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The Inference Group at Cambridge University originally intended to create a method of entering text into PDAs and other mobile devices. The result, however, has provided a vital alternative to standard On-Screen Keyboards that are used by thousands of people with physical disabilities.

Most OSKs have a layout very similar to a regular keyboard only displayed on the screen rather than as a physical group of keys. Dasher is radically different and as a consequence can provide typing rates of up to 39 words per minute (although 20-30 wpm is more realistic).

Rather than using static keys, Dasher employs a sort of 'letter stream' where the alphabet flows towards you and you catch your letters as they pass. Actually you're really 'zooming' in to each letter and revealing more letters underneath that will go to form the next character in the word you are typing.


Dasher screenshot showing prediction

The program employs an intelligent prediction engine that is used to define the size of subsequent letters. For example if you zoom into a Q then by far the largest letter to come next, and consequently the easiest and quickest to select, will be U. As well as the standard alphabet Dasher also supports spaces, carriage returns and punctuation. As with some other programs, Dasher automatically learns new words and adjusts its prediction engine accordingly.

The screenshot here demonstrates how after typing 'techn' the program makes it far easiest to end the word with 'ology' and then a space ( _ ).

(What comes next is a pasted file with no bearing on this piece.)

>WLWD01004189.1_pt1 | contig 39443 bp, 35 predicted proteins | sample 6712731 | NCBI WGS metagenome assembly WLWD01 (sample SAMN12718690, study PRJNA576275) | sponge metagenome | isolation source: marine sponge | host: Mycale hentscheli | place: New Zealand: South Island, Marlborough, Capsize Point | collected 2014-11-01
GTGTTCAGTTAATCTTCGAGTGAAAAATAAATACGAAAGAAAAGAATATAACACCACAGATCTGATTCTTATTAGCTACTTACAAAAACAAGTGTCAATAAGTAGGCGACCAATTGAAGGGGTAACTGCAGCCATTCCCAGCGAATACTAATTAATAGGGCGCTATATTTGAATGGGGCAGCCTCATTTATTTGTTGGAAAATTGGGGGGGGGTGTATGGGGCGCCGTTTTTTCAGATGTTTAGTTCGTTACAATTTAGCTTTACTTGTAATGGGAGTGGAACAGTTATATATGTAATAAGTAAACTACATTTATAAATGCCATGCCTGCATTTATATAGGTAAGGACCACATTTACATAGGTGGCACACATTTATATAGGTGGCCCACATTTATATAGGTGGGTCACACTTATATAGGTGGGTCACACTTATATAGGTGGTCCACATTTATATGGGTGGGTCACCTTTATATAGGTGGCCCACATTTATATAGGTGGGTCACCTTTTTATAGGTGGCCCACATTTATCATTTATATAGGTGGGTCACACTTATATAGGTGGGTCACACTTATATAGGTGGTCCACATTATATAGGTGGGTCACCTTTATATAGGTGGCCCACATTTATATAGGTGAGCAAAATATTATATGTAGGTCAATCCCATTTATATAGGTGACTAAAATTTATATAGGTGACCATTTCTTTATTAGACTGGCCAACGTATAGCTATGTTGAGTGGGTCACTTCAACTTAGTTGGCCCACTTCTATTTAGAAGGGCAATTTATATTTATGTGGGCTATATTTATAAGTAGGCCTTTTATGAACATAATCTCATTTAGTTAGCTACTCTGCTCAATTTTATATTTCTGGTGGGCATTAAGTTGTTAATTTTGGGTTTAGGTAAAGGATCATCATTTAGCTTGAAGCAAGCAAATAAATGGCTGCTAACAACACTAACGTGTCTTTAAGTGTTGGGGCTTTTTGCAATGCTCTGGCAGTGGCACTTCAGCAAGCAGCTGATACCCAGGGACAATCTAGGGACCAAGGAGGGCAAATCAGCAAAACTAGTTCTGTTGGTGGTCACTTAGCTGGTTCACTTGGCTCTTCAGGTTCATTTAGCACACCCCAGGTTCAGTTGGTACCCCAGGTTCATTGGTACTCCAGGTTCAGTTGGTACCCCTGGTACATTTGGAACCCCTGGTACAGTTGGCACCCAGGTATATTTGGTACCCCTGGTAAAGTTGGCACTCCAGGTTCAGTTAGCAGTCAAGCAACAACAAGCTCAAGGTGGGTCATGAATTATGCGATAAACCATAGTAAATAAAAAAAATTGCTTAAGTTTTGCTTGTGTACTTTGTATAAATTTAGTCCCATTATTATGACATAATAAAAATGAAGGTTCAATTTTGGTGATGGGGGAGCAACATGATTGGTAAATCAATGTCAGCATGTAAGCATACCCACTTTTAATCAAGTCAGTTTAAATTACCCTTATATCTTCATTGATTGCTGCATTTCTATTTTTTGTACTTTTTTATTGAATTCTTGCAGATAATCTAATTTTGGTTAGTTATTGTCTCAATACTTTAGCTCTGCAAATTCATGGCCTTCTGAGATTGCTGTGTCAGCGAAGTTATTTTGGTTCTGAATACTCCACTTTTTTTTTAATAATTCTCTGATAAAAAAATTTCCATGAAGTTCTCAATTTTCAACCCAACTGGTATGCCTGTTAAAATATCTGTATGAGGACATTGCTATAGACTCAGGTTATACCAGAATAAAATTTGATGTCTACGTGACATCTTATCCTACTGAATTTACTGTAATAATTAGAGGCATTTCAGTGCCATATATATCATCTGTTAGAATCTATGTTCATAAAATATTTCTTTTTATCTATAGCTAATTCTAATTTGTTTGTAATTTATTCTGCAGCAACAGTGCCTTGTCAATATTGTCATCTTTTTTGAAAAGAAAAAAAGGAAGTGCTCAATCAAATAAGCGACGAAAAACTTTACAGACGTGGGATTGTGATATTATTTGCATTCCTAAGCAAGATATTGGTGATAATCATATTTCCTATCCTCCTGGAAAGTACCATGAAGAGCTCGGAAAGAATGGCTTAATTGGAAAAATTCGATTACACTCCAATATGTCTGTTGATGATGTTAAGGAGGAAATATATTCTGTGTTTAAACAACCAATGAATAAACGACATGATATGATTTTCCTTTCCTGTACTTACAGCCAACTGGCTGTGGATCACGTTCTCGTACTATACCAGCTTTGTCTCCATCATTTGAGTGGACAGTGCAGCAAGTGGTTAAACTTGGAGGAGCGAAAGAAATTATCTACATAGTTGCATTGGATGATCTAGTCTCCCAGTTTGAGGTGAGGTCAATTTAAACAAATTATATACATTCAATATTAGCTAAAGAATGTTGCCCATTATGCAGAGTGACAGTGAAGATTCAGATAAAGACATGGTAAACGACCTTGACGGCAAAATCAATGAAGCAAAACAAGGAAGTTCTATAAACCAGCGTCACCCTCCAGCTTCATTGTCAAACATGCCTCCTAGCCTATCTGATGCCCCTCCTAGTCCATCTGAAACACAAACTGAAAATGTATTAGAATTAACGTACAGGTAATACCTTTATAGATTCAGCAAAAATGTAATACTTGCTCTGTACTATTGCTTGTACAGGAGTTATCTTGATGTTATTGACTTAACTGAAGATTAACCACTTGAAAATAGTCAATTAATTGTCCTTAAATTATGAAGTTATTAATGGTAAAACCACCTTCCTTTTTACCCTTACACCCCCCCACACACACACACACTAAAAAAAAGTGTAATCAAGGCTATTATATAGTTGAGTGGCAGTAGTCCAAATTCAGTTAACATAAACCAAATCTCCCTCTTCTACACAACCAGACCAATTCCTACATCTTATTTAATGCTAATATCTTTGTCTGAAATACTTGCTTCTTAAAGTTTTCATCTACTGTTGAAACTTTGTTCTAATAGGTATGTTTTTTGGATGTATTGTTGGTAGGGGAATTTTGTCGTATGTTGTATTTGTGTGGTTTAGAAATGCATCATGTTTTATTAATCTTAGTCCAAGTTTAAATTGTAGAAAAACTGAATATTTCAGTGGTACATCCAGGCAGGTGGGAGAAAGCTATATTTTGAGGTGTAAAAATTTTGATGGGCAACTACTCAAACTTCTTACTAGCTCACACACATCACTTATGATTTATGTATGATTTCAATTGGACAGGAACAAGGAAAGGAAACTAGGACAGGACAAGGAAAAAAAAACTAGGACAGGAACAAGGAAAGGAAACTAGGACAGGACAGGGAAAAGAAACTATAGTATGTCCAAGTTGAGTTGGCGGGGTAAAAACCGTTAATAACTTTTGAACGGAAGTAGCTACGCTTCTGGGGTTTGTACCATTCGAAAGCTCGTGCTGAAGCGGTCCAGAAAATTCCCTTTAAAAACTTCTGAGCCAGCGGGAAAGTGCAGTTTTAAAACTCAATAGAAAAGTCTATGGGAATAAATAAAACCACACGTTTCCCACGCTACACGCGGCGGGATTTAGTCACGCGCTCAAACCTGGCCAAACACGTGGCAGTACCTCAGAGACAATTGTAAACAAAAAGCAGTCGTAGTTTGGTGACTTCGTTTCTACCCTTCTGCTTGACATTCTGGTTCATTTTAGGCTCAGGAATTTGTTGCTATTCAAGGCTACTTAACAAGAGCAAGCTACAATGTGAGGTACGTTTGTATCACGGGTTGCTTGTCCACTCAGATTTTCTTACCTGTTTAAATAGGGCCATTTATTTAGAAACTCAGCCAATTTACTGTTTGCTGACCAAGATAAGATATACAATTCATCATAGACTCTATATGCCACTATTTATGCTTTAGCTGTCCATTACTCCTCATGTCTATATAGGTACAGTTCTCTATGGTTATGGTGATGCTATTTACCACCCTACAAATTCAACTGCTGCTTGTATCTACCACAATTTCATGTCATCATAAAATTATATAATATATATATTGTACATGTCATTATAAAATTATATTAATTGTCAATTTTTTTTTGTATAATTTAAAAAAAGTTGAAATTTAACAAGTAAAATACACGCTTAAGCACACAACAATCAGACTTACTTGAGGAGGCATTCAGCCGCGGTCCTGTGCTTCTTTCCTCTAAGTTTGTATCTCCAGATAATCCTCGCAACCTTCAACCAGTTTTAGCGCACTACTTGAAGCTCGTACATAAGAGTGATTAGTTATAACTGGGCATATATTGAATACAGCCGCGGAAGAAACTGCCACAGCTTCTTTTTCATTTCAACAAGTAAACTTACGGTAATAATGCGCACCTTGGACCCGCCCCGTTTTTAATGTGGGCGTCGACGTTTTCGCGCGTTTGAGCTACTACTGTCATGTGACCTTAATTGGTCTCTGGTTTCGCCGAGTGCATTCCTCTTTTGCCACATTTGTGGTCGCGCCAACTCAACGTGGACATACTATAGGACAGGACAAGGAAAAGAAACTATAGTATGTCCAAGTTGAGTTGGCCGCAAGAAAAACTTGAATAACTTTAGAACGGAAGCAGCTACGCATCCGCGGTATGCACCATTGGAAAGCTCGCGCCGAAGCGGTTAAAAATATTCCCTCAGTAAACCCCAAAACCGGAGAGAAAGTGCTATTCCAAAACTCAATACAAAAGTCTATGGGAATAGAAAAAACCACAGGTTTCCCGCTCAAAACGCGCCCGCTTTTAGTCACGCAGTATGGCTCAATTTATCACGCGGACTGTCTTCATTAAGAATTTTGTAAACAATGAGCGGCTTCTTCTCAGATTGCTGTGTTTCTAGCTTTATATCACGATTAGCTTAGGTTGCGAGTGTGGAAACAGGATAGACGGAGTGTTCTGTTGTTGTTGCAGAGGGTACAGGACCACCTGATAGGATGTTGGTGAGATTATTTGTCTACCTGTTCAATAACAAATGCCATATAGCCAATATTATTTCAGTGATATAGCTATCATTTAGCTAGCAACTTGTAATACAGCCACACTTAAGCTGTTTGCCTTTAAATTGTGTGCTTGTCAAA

Dasher is designed to help people with physical difficulties and therefore this is where it is most accessible. It can be accessed using any pointing device but people are particularly excited about the use of eye tracking technologies. Although these systems are in their infancy a few are emerging that, coupled with Dasher, could provide severely disabled people with a method of producing text in a fast and comfortable manner. For those with decent head movement a head pointer could provide a cheaper, and more established, solution.

Dasher's latest release, version 4, is switch-accessible but I am unable to find any documentation on this. Playing around with the settings in the program doesn't seem to produce any completely understandable results.


A user's cognitive abilities need to be taken into account as Dasher requires a lot of concentration to learn and stick at. In fact a quick glance at the program can be very de-motivating as it looks extremely complex and difficult to use. Actually it's surprisingly easy for people with good literacy skills and concentration and can actually be quite fun.


Although the letters can be made much larger the program still requires good visual skills, especially at quickly recognising letter shapes and determining their positions relative to one another.


Dasher is free and quick to download External Link from the Cambridge University Inference Group External Link website. It is available for a variety of computer platforms including Windows, Unix (GNU/Linux), Mac OS X and Pocket PC.

Dasher is constantly evolving and adding new features. The team responsible for Dasher are very enthusiastic about its potential to assist people with physical difficulties and are frequently trying out new access devices as well as constructing their own innovative solutions.

There is lots more information about the project and its use in Special Educational Needs on the official Dasher website External Link.